Flat Stanley

was my favorite book in 2nd grade.* It’s about a boy who is flattened by a bulletin board while sleeping, so when he awakes he’s only about 1″ thick.  He has considerable adventures, like being slipped through a sewer grate to get his mother’s ring, and being stuffed inside an envelope to travel to California to visit a friend, because postage was cheaper than airfare.

There are many lessons to be learned from Flat Stanley (although the comparison between airfare and postage is not one. That, my friends, is obvious). The lesson is that sometimes things are better flat than with dimension.

Like my most recent sweater, the top-down, roll neck cardigan designed by Purl Soho. It looks amazing flat.

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(that’s mighty fine knitting if I do say so myself)

However, it looks just not so amazing with a body inside.

It’s the neck. It’s too floppy. And the length needs to be a smidge longer. But I won’t complain. The sleeves are plenty long (I added too much length, actually). And the buttons are cute. But clearly a sweater for Stanley.

One thing I’m particularly pleased with is how I jerry-rigged the sleeves.  I knit the sleeves for a different project, but got fed up with the tediousness of the stockinette body, so I abandoned it for this sweater, figuring I could make the sleeves work without realizing that the abandoned project (and its sleeves) was bottom up and this cardi (and sleeves) was top down. I grafted them together. It’s not that noticeable.  Really.

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Oh, and forgive all the unwoven ends.  They’re all woven in now.

The most satisfying thing about this sweater? The freakin’ yarn. I subbed in Brooklyn Tweed’s Loft, and I think I may never use another yarn again in my life. It was a joy to knit, and it blocked so well, and now this sweater is just about the softest thing I own.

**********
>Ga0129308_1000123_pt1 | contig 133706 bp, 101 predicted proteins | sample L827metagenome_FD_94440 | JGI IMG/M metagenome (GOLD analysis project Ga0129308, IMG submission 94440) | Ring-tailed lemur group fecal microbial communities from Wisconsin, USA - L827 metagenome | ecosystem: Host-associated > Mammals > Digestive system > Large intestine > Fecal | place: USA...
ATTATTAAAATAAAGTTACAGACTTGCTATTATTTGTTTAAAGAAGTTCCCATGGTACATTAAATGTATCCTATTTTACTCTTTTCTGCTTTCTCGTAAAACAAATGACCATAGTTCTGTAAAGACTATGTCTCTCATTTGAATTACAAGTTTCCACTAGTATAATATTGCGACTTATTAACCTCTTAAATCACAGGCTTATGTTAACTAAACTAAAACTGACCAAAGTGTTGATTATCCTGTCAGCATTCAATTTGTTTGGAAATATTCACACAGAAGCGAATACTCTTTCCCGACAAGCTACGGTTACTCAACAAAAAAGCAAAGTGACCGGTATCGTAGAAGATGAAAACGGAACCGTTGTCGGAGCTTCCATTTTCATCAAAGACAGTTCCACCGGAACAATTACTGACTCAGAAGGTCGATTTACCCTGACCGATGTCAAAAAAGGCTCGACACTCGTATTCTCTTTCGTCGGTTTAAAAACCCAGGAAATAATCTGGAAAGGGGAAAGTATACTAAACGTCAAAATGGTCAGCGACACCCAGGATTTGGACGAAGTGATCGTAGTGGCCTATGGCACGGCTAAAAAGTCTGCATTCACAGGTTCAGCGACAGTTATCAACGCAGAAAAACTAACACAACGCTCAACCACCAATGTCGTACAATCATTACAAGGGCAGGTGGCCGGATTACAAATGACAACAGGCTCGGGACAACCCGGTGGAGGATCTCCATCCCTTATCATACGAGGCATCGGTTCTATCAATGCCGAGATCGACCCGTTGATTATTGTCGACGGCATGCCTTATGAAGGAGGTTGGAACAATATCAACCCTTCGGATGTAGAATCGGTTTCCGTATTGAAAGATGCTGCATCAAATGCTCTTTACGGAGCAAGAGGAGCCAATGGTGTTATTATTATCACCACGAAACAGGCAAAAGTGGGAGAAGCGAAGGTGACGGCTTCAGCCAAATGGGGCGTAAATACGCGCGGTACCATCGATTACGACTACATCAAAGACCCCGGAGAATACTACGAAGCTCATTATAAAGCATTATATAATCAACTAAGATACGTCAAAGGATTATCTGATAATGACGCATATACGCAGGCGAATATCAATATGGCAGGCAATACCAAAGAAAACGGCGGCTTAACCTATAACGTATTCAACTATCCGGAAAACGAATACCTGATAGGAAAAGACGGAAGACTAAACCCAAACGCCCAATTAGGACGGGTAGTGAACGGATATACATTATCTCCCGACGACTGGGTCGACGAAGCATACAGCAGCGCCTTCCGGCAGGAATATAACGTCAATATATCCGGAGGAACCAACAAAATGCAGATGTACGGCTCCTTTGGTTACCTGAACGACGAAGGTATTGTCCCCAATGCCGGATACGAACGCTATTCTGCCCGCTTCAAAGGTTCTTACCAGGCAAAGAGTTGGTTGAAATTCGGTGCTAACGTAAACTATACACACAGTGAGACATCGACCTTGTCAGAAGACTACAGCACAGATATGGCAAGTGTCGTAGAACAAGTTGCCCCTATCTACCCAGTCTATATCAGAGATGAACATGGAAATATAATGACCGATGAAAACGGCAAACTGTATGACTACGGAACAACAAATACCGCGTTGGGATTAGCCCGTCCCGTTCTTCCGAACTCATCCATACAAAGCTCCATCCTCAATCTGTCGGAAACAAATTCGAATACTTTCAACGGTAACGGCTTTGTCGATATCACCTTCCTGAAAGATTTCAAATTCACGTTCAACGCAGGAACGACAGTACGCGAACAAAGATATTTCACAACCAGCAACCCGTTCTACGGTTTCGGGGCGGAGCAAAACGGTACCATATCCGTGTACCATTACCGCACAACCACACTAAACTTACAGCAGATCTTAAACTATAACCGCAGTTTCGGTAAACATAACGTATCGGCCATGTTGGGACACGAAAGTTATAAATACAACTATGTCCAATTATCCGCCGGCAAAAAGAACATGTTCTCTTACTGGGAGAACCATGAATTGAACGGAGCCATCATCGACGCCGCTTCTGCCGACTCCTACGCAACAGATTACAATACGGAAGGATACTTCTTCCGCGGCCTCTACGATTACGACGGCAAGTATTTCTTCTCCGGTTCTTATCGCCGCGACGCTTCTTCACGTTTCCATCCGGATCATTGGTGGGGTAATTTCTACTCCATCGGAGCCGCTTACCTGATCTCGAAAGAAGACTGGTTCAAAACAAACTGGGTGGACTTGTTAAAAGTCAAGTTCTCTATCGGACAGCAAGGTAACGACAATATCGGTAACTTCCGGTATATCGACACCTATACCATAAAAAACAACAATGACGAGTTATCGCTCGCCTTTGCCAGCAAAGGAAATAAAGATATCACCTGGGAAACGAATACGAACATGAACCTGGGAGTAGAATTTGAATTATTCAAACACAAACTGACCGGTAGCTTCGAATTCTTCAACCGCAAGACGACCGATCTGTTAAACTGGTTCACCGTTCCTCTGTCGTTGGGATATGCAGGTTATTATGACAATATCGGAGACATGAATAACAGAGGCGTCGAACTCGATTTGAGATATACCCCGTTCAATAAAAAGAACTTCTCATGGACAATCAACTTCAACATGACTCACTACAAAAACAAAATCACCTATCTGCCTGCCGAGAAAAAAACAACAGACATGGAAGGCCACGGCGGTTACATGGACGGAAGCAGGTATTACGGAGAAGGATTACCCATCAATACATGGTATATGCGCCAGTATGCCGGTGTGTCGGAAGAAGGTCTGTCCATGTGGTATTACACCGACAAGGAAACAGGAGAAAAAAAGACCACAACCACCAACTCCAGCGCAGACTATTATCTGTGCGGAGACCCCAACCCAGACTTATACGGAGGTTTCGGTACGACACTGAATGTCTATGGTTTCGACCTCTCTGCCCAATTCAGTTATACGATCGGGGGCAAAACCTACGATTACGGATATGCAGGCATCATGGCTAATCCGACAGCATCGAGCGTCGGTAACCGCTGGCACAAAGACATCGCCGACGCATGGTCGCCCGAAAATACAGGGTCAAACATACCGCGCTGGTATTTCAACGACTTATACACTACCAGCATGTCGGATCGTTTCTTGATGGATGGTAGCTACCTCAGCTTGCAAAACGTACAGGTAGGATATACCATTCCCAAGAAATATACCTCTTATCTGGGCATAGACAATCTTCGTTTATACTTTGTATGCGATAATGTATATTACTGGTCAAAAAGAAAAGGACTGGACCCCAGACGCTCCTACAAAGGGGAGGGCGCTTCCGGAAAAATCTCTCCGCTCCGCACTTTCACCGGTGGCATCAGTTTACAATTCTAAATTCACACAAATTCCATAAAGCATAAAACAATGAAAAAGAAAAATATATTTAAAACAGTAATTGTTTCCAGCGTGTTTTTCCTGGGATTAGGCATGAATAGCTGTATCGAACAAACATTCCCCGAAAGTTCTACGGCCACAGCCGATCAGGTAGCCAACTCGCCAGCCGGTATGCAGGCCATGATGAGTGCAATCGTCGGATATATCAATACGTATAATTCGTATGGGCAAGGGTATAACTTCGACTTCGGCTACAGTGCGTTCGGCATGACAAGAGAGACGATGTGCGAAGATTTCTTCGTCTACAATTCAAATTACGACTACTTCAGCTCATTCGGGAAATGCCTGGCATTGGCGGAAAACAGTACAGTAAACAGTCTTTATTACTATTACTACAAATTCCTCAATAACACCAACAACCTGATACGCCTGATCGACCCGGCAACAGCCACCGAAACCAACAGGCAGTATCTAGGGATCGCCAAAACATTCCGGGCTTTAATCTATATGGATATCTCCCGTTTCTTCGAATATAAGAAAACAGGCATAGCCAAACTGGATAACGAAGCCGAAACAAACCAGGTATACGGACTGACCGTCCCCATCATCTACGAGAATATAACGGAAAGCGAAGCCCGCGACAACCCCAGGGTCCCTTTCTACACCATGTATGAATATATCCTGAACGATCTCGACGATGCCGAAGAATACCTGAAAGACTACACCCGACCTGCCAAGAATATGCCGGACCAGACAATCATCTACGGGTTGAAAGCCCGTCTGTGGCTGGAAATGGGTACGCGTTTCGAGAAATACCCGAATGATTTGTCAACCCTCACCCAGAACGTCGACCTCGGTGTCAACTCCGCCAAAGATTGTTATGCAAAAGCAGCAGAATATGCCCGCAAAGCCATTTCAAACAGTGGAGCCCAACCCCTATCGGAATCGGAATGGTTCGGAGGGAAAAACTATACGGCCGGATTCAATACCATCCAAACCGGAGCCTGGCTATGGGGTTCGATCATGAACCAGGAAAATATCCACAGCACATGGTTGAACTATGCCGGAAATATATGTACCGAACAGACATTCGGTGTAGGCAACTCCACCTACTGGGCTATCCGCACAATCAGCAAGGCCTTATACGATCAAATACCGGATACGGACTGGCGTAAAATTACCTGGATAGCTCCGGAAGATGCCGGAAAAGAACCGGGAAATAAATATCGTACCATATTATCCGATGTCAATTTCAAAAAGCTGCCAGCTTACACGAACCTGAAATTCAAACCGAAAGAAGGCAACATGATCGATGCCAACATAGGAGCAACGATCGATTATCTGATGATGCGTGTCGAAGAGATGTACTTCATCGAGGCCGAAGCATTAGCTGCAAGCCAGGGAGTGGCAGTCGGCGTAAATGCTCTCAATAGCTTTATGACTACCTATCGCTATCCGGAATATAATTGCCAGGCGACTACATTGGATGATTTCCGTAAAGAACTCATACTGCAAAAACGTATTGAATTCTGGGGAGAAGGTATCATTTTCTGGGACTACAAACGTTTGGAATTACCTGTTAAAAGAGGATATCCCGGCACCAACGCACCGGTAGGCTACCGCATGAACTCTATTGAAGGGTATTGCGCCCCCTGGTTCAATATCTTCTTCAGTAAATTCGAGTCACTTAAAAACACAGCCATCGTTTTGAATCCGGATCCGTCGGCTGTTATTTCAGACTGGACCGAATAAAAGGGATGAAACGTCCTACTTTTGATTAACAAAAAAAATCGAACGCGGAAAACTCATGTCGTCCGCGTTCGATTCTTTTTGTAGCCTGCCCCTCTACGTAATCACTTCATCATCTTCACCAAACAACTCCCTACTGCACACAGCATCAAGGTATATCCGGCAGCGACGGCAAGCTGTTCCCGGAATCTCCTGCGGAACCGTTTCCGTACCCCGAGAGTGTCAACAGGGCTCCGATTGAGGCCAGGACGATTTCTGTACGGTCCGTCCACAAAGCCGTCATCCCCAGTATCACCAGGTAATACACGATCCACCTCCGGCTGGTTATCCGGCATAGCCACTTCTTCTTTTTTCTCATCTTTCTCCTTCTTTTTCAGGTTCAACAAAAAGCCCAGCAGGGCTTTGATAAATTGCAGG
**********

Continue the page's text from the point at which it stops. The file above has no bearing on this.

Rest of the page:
Oh, and Janathon? Yep, I’m still going strong, although clearly my posting hasn’t.  This past week was most interesting as I needed to juggle my ultra training and its long runs with the impending blizzard.  I’m still reeling.  Not from the snow, but rather the switcheroo of days.

This is how it was supposed to go down:

  • wed: hill ladder (8-10 miles–I did almost 9)
  • thurs: rest
  • fri: easy 6-8
  • sat: long run 12-14
  • sun: long run 10-12
  • mon: rest (good, because I’m supposed to work in NY that day)
  • tues: easy 5

 

Going into that week, I was registered for a trail half marathon on Saturday to satisfy the 12-14 requirement. I decided to switch Thurs and Fri so I’d have fresh-ish legs on Saturday for the race on a technical trail.  Ah, but the snow. By mid-day Friday, I learned the Saturday race was postponed, so when I got home Friday night, I knew I needed to get some mileage in.

Here’s how it panned out:

  • wed: hill ladder
  • thurs: Friday’s easy 6
  • friday night (8pm): 12/so much for rest.
  • sat: snow/ah, the rest.
  • sun: (after shoveling): 14 (wet, wet, slushy feet)
  • mon: (no work, so I can’t go into NY, so i moved Tuesday’s workout to monday afternoon) easy 6
  • tues: rest.

The snow was delightful.  Sometimes you just need some time to not do anything important and just breathe. It was a welcome break. Clearing the snow on Sunday was another story.

The ferns are two steps down from our front porch. We got about 30″. Thank goodness for snowblowers.

Lastly, did you know that turkeys can fly?  While we were out snowblowing and shoveling, I kept hearing the “gobble, gobble, gobble” of our feathered neighbors, but of course, they were nowhere to be seen.  But then on my Tuesday run done on Monday, I spotted them–flying up to the trees!

(*Flat Stanley was written in the early 60’s–there have been subsequent Flat Stanley books since 2000, but they’re not nearly as endearing.  Another important lesson: stick with the original).

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